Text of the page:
Stories about United Kingdom

Should Pakistan accept the criminally degenerate from other countries?

News emerged last week that a group of men convicted of committing horrific child sex abuse against underage girls in Rochdale, UK, were denied their appeals against deportation to Pakistan. The accused in question had dual British-Pakistani citizenship, and acquired their British passports through naturalisation.  The purpose behind the deportation is to punish those who pursue vile criminal acts in the UK and then hide behind the human rights guaranteed to them through their British nationality. Although the case will still be protracted and significant time will pass before they return to Pakistan, it is still an embarrassing prospect to deal with. Let’s not ...

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He punched a Bangladeshi man and got arrested – would Pakistan have done the same for its minorties?

Whether you are a football fan particularly following West Ham United or prefer Asian shopping or dining at Green Street, then you are expected to have travelled to and from Upton Park Underground Station. Upton Park being, a district in the London borough of Newham, is an area that you would normally attribute to a large non-White population with welcoming environs for its migrant population. The borough, amongst other ethnic inhabitants, hosts a vast number of Muslim diaspora; in fact making it the second largest for the population of Muslims in the United Kingdom. Last week, in the heart ...

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UK voted to leave the European Union: Now what?

On June 23, 2016, the United Kingdom voted by a majority of over a million votes to exit the European Union (EU). The Brexit, as it has been called, has a number of implications for the economics and politics of not only the UK and the region, but also the world over. Firstly, the results of the referendum are unbinding, meaning they are not compulsory for the government to follow. However, having said that, it is very unlikely that the British government will not follow through on it. The key question is how the exit happens. For the exit to happen, Article ...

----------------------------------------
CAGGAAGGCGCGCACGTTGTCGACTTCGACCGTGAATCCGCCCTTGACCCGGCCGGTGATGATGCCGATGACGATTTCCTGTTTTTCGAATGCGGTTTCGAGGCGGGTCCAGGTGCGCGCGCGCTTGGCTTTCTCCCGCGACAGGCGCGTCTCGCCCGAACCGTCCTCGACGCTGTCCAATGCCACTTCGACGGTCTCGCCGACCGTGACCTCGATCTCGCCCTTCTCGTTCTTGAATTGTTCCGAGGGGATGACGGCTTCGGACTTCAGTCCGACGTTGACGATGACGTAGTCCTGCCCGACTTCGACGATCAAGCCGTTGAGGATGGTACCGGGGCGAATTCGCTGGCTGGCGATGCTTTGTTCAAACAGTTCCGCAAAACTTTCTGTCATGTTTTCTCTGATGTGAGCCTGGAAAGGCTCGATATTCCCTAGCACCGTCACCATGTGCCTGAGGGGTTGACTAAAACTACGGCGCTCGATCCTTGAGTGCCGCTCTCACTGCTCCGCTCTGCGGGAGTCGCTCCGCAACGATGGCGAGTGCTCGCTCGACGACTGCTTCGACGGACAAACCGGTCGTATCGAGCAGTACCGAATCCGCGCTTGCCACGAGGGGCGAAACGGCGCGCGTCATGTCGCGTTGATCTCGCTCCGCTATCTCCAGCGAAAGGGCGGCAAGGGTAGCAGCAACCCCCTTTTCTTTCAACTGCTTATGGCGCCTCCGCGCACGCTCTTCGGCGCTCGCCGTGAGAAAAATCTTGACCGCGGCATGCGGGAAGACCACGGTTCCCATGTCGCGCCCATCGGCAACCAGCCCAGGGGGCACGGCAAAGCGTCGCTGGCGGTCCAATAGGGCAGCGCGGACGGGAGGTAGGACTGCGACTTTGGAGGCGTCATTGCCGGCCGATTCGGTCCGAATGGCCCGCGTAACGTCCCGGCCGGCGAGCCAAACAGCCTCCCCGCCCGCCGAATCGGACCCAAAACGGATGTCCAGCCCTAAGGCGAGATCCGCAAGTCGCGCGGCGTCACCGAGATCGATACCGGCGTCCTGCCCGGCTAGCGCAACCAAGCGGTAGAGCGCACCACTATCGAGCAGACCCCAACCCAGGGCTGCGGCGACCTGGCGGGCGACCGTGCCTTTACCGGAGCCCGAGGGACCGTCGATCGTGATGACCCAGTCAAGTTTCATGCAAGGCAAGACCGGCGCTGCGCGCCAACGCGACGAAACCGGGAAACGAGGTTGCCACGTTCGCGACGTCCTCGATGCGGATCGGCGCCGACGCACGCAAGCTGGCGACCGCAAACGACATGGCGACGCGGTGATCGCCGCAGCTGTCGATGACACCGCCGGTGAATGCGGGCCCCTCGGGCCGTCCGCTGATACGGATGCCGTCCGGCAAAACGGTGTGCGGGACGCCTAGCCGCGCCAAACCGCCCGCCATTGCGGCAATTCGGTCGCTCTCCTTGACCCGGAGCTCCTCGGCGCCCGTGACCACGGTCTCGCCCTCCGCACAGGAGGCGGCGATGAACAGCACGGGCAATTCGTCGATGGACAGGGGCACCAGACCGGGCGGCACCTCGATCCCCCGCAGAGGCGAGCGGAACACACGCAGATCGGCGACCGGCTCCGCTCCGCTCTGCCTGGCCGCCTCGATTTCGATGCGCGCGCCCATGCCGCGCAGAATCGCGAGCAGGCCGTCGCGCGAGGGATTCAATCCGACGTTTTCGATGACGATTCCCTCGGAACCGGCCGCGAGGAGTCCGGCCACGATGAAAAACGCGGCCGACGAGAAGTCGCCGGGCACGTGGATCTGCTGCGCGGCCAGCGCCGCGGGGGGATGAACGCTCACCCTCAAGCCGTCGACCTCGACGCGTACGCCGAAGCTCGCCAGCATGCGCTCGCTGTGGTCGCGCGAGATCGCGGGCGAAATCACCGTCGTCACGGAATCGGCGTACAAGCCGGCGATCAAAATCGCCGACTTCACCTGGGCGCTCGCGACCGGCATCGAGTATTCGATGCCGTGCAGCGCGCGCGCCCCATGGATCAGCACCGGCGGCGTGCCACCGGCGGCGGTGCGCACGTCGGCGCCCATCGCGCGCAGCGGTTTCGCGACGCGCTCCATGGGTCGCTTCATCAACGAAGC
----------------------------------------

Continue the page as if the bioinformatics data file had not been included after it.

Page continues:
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The vicious cycle of a Pakistani applying for a UK visa: Apply, reject, more money, re-apply, reject, more money

London is like my second home. My love for the city knows no bounds. My friends like to call me the brand ambassador of London. Even my wife feels envious at times. While London in summer is more like a ritual for me and my family, I am not too sure if the tradition can be sustained anymore given the visa tragedy. Recent news has been dominated with UK visa horror stories of endless delays and unreasonable rejections. The United Kingdom seems to be pursuing an unannounced policy of rejecting visa applications from Pakistan. A recent study conducted by an ...

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What is Pakistan’s national dish? Hint: It’s not daal roti!

During lunch, a colleague asked us what is the national dish of Pakistan, and everyone present provided a different answer. I said that’s easy, it has to be daal roti (lentils and flat bread), right? This was quickly rebutted by someone mentioning that it has to be a rice-based dish and that roti is not as common as you may think, especially in the past decade or so.  One would assume the answer is biryani? I mean who does not eat biryani? But no, it cannot be. Biryani is too elite a meal and too limited to certain regions of this vast and culturally diverse country. ...